I continue a series on taking care to count your tricks as declarer. Never try to jump over a chasm in two jumps: Look for a sure way to make your contract. Don’t speculate.
At today’s 3NT, South captured East’s queen of clubs and saw smooth sailing: He had every suit under control. So South next cashed the ace of diamonds — and darkness fell.
When West threw a heart, South let the jack of hearts ride, but East took the queen and led the queen of diamonds. South won and led another heart, but East won, cashed his J-10 of diamonds and led a club to West’s king. Down one.
South was unlucky, but since a 4-0 diamond break would occur one time in 10, his play was speculative. South has six top tricks and can surely get three more. A safe play is to pass the jack of hearts at Trick Two.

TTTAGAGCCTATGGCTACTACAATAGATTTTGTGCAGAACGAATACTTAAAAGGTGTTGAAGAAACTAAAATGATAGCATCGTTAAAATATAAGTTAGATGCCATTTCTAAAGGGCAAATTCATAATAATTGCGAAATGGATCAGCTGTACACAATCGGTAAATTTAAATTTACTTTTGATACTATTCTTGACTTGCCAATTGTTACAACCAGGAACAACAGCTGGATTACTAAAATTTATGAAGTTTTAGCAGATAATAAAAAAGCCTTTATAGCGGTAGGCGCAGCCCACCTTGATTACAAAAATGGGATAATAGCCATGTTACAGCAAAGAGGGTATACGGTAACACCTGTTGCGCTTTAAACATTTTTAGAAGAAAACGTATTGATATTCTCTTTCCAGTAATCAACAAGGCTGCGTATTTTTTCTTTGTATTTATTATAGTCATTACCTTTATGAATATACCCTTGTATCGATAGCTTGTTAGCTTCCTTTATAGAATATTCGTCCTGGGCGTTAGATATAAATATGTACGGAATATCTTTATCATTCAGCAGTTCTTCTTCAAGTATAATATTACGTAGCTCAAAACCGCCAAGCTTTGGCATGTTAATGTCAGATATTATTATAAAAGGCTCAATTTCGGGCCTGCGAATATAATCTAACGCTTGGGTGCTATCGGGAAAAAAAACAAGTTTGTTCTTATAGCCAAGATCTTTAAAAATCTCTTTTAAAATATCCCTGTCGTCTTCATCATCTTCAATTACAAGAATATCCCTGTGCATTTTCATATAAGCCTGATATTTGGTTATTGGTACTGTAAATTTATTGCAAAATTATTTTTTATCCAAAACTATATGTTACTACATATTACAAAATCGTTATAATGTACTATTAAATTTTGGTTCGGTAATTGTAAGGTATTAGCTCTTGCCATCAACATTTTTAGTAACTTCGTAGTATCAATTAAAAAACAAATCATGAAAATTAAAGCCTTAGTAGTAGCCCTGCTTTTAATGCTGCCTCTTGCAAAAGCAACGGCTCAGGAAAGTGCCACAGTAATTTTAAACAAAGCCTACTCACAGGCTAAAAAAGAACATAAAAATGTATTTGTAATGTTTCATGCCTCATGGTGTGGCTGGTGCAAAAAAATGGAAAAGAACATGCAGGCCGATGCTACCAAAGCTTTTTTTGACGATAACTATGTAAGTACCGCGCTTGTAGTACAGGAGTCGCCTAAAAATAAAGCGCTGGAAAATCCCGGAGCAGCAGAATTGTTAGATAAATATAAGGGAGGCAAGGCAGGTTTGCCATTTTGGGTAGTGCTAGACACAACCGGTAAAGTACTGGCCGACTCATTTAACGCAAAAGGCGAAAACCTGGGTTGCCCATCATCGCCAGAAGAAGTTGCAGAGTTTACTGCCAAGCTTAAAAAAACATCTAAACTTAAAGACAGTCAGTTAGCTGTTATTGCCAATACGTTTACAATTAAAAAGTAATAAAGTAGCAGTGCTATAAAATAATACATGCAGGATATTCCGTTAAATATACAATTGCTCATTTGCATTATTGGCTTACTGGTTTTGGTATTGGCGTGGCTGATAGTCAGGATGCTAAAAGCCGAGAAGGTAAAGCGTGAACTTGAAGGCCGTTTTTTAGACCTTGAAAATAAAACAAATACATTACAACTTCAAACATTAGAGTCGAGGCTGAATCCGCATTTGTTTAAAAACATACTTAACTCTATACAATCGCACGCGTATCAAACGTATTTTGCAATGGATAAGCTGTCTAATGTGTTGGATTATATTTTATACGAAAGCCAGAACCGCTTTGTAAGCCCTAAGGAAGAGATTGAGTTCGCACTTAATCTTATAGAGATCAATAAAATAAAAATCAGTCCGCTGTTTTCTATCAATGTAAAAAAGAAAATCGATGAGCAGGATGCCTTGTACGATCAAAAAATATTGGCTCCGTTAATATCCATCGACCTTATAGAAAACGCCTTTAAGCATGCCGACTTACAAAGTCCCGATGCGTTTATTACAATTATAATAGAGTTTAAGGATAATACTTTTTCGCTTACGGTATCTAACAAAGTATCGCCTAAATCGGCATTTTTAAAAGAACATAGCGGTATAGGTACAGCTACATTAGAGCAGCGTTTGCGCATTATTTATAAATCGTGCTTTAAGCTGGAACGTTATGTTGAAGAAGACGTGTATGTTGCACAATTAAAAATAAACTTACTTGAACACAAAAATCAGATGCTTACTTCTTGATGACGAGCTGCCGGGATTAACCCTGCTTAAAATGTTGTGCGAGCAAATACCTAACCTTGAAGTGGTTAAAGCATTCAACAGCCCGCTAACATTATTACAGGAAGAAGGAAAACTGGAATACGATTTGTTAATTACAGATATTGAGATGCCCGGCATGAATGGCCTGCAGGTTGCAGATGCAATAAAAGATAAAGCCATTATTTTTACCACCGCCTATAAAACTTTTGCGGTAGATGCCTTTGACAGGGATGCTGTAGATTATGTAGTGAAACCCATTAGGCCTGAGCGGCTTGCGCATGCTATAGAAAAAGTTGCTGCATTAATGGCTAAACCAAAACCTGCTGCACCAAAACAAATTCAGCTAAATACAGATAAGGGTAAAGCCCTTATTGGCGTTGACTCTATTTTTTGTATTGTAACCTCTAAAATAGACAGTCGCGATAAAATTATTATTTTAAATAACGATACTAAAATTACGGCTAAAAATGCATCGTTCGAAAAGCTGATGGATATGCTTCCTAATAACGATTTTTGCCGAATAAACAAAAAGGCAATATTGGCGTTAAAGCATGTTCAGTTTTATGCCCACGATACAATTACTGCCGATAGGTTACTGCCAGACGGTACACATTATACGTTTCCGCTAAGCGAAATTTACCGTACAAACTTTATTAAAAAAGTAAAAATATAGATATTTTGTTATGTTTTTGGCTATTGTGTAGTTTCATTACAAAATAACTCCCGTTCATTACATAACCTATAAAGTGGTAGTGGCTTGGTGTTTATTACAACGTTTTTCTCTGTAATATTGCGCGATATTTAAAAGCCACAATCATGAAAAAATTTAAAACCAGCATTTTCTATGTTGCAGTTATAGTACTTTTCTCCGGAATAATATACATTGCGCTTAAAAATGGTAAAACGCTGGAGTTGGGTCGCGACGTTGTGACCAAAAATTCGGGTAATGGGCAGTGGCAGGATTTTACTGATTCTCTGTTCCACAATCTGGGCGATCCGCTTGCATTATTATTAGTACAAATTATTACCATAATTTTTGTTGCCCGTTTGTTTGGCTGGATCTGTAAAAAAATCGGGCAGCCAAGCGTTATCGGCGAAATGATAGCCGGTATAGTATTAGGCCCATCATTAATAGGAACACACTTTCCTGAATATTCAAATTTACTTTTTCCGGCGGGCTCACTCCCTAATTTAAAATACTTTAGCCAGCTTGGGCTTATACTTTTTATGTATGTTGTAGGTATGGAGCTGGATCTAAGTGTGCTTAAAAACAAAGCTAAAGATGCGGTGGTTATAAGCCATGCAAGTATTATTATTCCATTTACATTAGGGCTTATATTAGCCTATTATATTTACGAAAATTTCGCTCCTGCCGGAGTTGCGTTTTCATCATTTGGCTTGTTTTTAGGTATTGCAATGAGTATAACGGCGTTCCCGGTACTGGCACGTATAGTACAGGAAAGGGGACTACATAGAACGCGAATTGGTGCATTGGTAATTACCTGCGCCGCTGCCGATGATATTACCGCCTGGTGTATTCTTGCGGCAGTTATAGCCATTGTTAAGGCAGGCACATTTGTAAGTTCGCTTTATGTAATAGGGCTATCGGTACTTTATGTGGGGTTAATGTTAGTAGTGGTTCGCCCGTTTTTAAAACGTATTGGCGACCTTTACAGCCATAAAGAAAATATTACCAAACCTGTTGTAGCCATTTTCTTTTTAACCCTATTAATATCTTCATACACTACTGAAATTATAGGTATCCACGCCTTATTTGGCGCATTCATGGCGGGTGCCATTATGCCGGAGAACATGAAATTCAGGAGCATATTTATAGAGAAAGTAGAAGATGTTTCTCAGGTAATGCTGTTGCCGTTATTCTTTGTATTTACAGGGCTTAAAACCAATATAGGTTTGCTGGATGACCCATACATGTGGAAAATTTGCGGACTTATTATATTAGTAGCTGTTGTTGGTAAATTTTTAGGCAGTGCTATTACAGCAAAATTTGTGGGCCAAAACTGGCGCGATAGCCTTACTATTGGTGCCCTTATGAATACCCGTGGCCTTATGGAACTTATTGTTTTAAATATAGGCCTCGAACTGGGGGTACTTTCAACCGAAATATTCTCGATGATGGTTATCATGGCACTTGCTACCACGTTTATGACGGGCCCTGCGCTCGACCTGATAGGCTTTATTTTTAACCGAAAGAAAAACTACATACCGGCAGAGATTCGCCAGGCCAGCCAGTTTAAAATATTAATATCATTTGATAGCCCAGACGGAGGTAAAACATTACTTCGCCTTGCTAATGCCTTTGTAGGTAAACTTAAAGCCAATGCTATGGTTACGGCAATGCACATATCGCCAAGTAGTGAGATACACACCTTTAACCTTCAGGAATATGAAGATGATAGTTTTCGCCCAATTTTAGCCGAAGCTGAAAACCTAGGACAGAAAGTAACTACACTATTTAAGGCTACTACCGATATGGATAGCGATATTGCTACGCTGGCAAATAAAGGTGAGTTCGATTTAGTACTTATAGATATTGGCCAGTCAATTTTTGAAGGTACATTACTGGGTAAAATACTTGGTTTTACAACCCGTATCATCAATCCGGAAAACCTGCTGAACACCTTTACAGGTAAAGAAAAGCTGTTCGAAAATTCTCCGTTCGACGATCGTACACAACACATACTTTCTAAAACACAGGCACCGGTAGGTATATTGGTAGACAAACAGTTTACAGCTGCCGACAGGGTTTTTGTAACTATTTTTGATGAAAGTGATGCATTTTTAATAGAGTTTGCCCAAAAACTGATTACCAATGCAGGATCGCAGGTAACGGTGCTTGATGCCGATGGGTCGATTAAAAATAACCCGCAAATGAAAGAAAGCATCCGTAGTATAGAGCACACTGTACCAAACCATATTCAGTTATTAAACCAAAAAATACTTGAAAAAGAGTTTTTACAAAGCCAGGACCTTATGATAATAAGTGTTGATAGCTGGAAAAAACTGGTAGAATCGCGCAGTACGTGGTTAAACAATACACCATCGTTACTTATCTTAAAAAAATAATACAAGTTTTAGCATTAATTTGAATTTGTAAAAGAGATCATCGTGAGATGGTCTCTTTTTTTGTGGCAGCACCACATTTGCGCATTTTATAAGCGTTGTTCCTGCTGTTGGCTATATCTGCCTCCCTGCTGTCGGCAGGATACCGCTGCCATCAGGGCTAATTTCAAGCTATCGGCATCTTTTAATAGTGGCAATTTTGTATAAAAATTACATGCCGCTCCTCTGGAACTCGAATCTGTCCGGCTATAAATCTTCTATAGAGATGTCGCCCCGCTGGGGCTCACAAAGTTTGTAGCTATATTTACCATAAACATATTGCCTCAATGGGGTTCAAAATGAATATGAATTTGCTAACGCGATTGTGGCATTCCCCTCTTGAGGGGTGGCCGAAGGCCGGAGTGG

If East takes the queen and returns a club to the king (South can handle any other defense), South wins the next club and forces out the ace of hearts to assure an overtrick. Question: You hold: ♠ K6 3 ♥ J9 ♦ AK75 ♣A J 10 9. The dealer, at your right, opens two hearts (a weak two-bid). You double, and your partner bids three clubs. What do you say? Answer: Though your clubs are impressive, you promised support when you doubled. Your strength is about average, and your jack of hearts is a wasted point. Pass. Partner may need everything you have to take nine tricks.